senior officials and managers (Group
1),Professionals (Group 2), Technicians and
associate professionals (Group 3) White-collar
low-skilled (WL) Clerks, service workers (Group
4), Shop market sales workers (Group
5) Blue-collar high-skilled (BH) Skilled
agricultural and fishery workers (Group 6), Craft
related trade workers (Group 7) Blue-collar
low-skilled (BL) Plant machine operators and
assemblers (Group 8), Elementary occupations
(Group 9)
Source Labor Force Survey (the third quarter)
during 2001 -2005
6
1. Facts and Trends of Increasing Demand for
Skilled Workers
Facts Thailand
Average Wage Per Month Classified by Occupations
(Baht)
Source Author calculation raw data from the
Labor Force Survey during 2001 -2005
7
Empirical Studies about Increasing Demand for
Skilled Workers
1. Facts and Trends of Increasing Demand for
Skilled Workers
Most Studies supports Skill- Biased Technological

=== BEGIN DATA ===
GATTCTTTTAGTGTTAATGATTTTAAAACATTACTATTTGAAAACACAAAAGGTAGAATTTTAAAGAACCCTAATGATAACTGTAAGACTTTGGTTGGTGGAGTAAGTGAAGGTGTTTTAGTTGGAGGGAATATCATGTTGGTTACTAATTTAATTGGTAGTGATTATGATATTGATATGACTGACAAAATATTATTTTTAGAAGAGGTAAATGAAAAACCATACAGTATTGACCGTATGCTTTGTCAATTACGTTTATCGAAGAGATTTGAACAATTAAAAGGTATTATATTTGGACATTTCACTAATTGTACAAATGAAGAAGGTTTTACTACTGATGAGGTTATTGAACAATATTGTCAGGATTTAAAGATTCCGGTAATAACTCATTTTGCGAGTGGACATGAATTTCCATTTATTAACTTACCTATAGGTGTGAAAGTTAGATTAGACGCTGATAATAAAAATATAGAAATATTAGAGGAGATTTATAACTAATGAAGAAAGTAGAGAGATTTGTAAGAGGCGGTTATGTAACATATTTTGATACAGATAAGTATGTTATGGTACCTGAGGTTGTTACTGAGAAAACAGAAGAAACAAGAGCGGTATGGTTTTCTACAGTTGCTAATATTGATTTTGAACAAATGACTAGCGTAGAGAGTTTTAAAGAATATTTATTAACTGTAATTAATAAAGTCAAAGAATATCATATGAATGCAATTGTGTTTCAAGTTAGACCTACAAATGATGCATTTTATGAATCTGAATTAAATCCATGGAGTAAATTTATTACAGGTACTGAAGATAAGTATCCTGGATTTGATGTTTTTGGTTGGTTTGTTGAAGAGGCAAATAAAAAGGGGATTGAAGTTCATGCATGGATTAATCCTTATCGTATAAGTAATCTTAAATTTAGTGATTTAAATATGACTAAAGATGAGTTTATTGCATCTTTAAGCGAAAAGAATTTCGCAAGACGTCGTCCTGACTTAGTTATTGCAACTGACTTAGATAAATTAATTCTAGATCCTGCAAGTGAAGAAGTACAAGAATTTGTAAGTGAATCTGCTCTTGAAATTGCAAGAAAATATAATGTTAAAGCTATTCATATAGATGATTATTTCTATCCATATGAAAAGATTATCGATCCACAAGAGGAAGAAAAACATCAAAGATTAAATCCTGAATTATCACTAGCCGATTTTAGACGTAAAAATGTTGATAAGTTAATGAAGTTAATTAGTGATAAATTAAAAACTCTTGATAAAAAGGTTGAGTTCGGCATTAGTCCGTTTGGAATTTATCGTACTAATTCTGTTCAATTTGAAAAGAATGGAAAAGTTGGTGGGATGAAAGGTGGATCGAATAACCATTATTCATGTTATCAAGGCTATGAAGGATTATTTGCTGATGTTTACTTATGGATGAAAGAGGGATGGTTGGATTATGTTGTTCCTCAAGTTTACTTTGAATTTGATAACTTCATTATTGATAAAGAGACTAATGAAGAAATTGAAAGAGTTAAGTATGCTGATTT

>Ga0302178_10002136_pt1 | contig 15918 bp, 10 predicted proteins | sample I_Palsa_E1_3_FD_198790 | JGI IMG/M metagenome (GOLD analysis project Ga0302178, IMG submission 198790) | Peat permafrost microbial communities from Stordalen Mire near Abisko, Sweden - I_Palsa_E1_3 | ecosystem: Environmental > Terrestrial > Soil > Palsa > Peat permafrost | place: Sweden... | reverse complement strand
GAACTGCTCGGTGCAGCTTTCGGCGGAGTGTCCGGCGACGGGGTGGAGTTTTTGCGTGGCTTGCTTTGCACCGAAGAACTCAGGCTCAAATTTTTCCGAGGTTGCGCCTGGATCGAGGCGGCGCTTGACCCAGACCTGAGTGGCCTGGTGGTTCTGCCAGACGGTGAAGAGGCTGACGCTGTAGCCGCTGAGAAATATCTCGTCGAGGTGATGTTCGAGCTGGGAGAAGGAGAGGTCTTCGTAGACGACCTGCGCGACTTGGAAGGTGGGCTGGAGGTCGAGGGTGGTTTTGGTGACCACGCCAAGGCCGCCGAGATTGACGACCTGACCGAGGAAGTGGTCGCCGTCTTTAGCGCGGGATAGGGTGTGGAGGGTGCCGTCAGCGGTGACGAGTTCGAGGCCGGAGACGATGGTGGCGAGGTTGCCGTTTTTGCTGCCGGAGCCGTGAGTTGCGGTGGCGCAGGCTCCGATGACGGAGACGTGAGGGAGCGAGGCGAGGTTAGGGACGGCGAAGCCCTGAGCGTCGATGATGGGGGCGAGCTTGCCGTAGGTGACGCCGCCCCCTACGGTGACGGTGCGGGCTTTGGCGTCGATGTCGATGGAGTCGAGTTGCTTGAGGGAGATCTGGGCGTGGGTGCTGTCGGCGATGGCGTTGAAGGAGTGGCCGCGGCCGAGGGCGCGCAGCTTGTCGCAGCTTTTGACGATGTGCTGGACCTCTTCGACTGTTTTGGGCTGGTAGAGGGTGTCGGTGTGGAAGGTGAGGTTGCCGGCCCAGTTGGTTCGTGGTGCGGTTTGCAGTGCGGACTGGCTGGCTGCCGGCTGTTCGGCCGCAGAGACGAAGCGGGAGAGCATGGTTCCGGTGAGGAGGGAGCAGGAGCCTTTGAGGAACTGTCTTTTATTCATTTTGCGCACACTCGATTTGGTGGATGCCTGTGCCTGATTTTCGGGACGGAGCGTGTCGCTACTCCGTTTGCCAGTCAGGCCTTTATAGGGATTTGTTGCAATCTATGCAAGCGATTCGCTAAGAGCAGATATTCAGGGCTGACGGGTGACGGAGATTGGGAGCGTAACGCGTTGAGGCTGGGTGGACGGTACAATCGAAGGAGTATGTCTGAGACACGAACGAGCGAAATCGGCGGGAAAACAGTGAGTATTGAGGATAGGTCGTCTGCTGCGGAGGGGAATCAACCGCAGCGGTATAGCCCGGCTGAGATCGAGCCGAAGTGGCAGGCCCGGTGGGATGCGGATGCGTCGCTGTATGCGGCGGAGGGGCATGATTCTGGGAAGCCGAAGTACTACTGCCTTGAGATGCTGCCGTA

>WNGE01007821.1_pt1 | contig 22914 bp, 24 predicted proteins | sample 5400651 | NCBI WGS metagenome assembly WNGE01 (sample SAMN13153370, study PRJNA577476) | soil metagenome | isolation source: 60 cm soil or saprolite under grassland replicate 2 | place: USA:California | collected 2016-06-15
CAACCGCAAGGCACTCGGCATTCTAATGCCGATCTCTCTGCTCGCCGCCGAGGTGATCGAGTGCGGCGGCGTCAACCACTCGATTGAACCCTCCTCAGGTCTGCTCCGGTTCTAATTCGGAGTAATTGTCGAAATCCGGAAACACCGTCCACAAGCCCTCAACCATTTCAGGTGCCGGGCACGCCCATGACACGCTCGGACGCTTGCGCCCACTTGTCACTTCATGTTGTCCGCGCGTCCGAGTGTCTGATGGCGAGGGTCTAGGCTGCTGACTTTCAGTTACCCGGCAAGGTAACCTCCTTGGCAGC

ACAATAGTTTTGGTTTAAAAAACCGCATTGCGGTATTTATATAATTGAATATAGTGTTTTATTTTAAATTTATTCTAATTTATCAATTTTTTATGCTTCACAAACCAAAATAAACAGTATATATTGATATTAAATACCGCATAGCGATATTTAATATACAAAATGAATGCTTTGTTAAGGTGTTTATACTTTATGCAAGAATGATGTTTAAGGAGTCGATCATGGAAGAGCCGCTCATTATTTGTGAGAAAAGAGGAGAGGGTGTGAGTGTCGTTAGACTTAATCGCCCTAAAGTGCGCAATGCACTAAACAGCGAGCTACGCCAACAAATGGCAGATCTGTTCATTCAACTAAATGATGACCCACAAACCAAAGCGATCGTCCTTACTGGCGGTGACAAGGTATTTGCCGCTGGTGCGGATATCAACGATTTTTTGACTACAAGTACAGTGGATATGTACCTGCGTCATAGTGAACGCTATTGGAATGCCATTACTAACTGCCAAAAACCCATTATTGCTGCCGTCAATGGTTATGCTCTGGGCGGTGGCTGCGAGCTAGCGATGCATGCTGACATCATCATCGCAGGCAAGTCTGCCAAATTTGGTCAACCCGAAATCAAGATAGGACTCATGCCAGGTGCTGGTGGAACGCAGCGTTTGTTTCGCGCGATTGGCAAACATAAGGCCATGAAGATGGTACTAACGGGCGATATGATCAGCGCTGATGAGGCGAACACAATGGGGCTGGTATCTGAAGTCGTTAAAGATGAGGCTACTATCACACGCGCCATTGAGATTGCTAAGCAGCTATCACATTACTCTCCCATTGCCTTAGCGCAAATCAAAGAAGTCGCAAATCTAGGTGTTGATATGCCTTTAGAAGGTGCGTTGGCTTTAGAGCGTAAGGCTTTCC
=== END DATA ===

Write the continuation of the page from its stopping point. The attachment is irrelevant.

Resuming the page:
Change (SBTC)
As technological advances are continuously
introduced into the labor market the
high-skilled workers will be in demand to serve
these advances.
  • Berman, Bound, and Griliches (1994) US
  • Berman, Bound and Machin (1998) Ex. UK, US, Aus,
    Japan
  • De Laine, Laplagne, and Stone (2000) Aus
  • Sasaki, and Sakura (2005) Japan
  • Sánchez-Páramo and Schady (2002) Argentina,
    Brazil, Chile, Colombia, and Mexico

8
Empirical Studies about Increasing Demand for
Skilled Workers
1. Facts and Trends of Increasing Demand for
Skilled Workers
Due to the skilled complementarity
  • The linkage of technical and skilled workers ?
  • its relation to the skilled complementarity.
  • Many studies have examined the correlation
    between various measures of technology and worker
    skills.
  • Berman, Bound, and Griliches (1994) skill
    upgrading or the increase in the wage share of
    white-collar workers is positively related to two
    aspects of technology computer expenditure and
    research and development.
  • Baldwin et al. (1995) examined the factors
    influencing a firms decision to train using
    Canadian statistical surveys. Skill requirements
    increased in between 47 and 59 per cent of firms
    adopting new technologies, while only a
    negligible number of firms reported reduced skill
    requirements.

9
Empirical Studies about Increasing Demand for
Skilled Workers
1. Facts and Trends of Increasing Demand for